A girl was born. She came into the world average weight and height. She was told many while times growing up that her parents didn't want children. Her father said it was her mother's idea. That was on the good days- on the bad days, such humor wasn't afforded.
She came into the world kicking and screaming a bit less than most children. As the story goes, there was no doctor present at her birth, though it was in a hospital. No family had crowded around to witness- only her and her mother were there. The only nurse around had run from the room in shock of a quickly birthing child to fetch an absent doctor, while a blizzard and the late hour had kept all family from coming to the hospital. I guess that's how it was in the late 80's and early 90's. Things weren't made to be fussed over like they are today. Or maybe no one really cared.
At least the birth had been easy and there hadn't been any complications. Her grandfather cooed over her the next day that she was "the most beautiful baby" he'd ever seen, much to the dismay of his wife that had given him six children. Such an insult after they had trudged through the crisp icy air of a late spring snow to get there! The second born of a mother, fourth born of her father, she was already making enemies and adversaries of those closest to her.
Days of cribs and crying passed quickly to daycare with other children at her aunt's, where it was made sure that no special attention was afforded, if anything twice as much was expected of her and half as much was explained. All familiarity abruptly changed with a move to another state, away from all family and friends, and even out of any city. A housing downgrade and a new patch of farm-worthy grassland awaited. And yet it was so much more. It is a question of necessity with living under the dominion of our families and places of birth, but if given the choice to live our own lives knowing what they involve, would they ever be lived?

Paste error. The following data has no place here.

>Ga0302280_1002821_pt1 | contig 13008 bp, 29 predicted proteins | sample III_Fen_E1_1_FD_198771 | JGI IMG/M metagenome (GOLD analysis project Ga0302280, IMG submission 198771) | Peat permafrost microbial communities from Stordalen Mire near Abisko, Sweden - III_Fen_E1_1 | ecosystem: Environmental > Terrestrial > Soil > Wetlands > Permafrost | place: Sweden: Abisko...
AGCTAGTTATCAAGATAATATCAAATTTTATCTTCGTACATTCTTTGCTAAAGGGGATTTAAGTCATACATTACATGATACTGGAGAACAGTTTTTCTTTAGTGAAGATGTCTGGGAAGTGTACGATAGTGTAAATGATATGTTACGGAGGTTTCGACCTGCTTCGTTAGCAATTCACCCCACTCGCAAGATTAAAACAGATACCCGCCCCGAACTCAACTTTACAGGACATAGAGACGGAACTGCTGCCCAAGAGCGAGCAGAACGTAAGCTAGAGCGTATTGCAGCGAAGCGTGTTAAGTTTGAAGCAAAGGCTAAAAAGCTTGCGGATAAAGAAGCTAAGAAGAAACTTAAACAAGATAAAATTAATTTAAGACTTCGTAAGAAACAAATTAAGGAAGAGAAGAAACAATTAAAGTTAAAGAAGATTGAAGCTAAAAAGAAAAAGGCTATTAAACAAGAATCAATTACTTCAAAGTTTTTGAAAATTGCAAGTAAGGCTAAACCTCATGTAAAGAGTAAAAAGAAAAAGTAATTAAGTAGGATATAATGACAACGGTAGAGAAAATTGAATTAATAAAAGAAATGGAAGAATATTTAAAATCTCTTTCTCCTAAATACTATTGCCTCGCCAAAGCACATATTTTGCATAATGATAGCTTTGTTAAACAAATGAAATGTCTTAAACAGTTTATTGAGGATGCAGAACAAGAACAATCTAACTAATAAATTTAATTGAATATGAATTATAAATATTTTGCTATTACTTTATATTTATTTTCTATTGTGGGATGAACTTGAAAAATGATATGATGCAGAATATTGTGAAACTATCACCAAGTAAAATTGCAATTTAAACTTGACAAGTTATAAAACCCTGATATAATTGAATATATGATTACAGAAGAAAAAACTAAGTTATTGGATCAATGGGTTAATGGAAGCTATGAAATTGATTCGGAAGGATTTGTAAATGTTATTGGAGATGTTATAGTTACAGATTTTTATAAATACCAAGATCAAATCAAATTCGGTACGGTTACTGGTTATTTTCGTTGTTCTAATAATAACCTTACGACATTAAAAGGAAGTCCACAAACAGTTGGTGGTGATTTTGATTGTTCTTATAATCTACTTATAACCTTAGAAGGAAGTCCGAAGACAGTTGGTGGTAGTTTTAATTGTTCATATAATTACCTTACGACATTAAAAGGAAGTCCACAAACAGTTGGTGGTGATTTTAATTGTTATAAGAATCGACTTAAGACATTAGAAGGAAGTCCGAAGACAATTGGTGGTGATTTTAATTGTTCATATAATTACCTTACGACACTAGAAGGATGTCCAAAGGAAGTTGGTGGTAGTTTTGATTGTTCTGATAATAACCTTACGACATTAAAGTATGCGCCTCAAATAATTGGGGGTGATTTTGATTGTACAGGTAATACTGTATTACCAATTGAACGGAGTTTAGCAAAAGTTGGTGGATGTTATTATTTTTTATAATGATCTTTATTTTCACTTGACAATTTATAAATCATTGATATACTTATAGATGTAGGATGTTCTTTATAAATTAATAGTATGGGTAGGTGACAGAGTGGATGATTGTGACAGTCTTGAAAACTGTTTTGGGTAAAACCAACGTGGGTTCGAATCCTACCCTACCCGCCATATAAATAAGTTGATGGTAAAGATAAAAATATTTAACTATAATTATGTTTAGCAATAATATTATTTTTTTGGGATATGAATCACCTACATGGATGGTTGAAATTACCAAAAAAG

She was raped the first time at the age of 2. A visiting adolescent crept into her bed one night, and then into the bed of her sister. The months flew after that, many flashes of things but nothing brilliant that the tarnishing of time and a stifled mind could keep from dulling. There were wasp stings and dog bites, kittens, scratches, and rain showers. Day to day was the same inside the home, and always new and fresh outside. Human celebrations were all but non existent there, but the world itself never took the time to care. The world outside was always exploding with life; foggy mornings and hot afternoons always gave way to a falling leaf and a new frost. That was life on their little farmland.
They built a new house next to the trailer that they had lived in for two years and sold the trailer off. The memory of stepping on random tack strips under the carpet would never fade from her mind, that ghastly home on wheels would always be a haunt in her mind. The new home was much nicer, and larger. The construction itself was quite exciting, but it happened upon the best spot to play in all the acreage, a lush clover field just behind a squat white picket fence with peeling paint that had run the distance of the property. Both were lost to make way for the building. The digging of a basement and foundation had left mountains of clay to be climbed, which in a way was just an evolution of the field of clover, until every mountain was used somewhere new to fill or back-fill or for preventing erosion. The farm was abuzz for a few months with the comings and goings of cement trucks, tractors, excavators, and machinery of all varying natures.